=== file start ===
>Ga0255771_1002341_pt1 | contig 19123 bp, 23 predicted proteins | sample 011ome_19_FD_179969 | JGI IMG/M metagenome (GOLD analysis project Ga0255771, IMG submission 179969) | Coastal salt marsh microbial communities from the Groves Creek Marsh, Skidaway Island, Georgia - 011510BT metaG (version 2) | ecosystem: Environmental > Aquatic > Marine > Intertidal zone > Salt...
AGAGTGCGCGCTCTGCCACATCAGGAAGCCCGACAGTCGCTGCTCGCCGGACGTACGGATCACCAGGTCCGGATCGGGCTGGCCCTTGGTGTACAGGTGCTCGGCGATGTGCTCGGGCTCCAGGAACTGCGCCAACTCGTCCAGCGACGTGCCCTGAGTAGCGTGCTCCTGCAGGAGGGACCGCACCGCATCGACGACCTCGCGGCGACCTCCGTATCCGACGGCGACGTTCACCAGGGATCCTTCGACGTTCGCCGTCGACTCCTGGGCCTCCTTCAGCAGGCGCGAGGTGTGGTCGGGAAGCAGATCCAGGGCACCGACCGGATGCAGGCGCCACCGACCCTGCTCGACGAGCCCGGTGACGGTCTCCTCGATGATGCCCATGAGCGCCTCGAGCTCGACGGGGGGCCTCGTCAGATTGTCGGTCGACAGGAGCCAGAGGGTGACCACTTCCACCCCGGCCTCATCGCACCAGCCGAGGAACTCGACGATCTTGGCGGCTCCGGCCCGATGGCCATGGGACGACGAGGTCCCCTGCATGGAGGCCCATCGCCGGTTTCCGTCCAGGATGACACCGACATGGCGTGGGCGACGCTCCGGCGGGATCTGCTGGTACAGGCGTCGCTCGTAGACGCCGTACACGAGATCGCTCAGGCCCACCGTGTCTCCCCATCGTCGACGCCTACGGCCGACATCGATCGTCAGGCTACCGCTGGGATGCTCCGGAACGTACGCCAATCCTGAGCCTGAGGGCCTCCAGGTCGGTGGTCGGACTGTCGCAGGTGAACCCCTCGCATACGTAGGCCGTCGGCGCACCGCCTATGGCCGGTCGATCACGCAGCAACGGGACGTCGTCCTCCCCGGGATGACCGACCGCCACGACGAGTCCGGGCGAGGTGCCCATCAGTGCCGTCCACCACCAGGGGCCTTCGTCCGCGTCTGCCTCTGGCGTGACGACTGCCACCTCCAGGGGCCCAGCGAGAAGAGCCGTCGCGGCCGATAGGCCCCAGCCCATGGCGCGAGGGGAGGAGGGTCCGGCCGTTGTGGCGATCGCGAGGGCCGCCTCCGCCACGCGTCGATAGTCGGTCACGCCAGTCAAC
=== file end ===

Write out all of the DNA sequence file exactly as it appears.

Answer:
>Ga0255771_1002341_pt1 | contig 19123 bp, 23 predicted proteins | sample 011ome_19_FD_179969 | JGI IMG/M metagenome (GOLD analysis project Ga0255771, IMG submission 179969) | Coastal salt marsh microbial communities from the Groves Creek Marsh, Skidaway Island, Georgia - 011510BT metaG (version 2) | ecosystem: Environmental > Aquatic > Marine > Intertidal zone > Salt...
AGAGTGCGCGCTCTGCCACATCAGGAAGCCCGACAGTCGCTGCTCGCCGGACGTACGGATCACCAGGTCCGGATCGGGCTGGCCCTTGGTGTACAGGTGCTCGGCGATGTGCTCGGGCTCCAGGAACTGCGCCAACTCGTCCAGCGACGTGCCCTGAGTAGCGTGCTCCTGCAGGAGGGACCGCACCGCATCGACGACCTCGCGGCGACCTCCGTATCCGACGGCGACGTTCACCAGGGATCCTTCGACGTTCGCCGTCGACTCCTGGGCCTCCTTCAGCAGGCGCGAGGTGTGGTCGGGAAGCAGATCCAGGGCACCGACCGGATGCAGGCGCCACCGACCCTGCTCGACGAGCCCGGTGACGGTCTCCTCGATGATGCCCATGAGCGCCTCGAGCTCGACGGGGGGCCTCGTCAGATTGTCGGTCGACAGGAGCCAGAGGGTGACCACTTCCACCCCGGCCTCATCGCACCAGCCGAGGAACTCGACGATCTTGGCGGCTCCGGCCCGATGGCCATGGGACGACGAGGTCCCCTGCATGGAGGCCCATCGCCGGTTTCCGTCCAGGATGACACCGACATGGCGTGGGCGACGCTCCGGCGGGATCTGCTGGTACAGGCGTCGCTCGTAGACGCCGTACACGAGATCGCTCAGGCCCACCGTGTCTCCCCATCGTCGACGCCTACGGCCGACATCGATCGTCAGGCTACCGCTGGGATGCTCCGGAACGTACGCCAATCCTGAGCCTGAGGGCCTCCAGGTCGGTGGTCGGACTGTCGCAGGTGAACCCCTCGCATACGTAGGCCGTCGGCGCACCGCCTATGGCCGGTCGATCACGCAGCAACGGGACGTCGTCCTCCCCGGGATGACCGACCGCCACGACGAGTCCGGGCGAGGTGCCCATCAGTGCCGTCCACCACCAGGGGCCTTCGTCCGCGTCTGCCTCTGGCGTGACGACTGCCACCTCCAGGGGCCCAGCGAGAAGAGCCGTCGCGGCCGATAGGCCCCAGCCCATGGCGCGAGGGGAGGAGGGTCCGGCCGTTGTGGCGATCGCGAGGGCCGCCTCCGCCACGCGTCGATAGTCGGTCACGCCAGTCAAC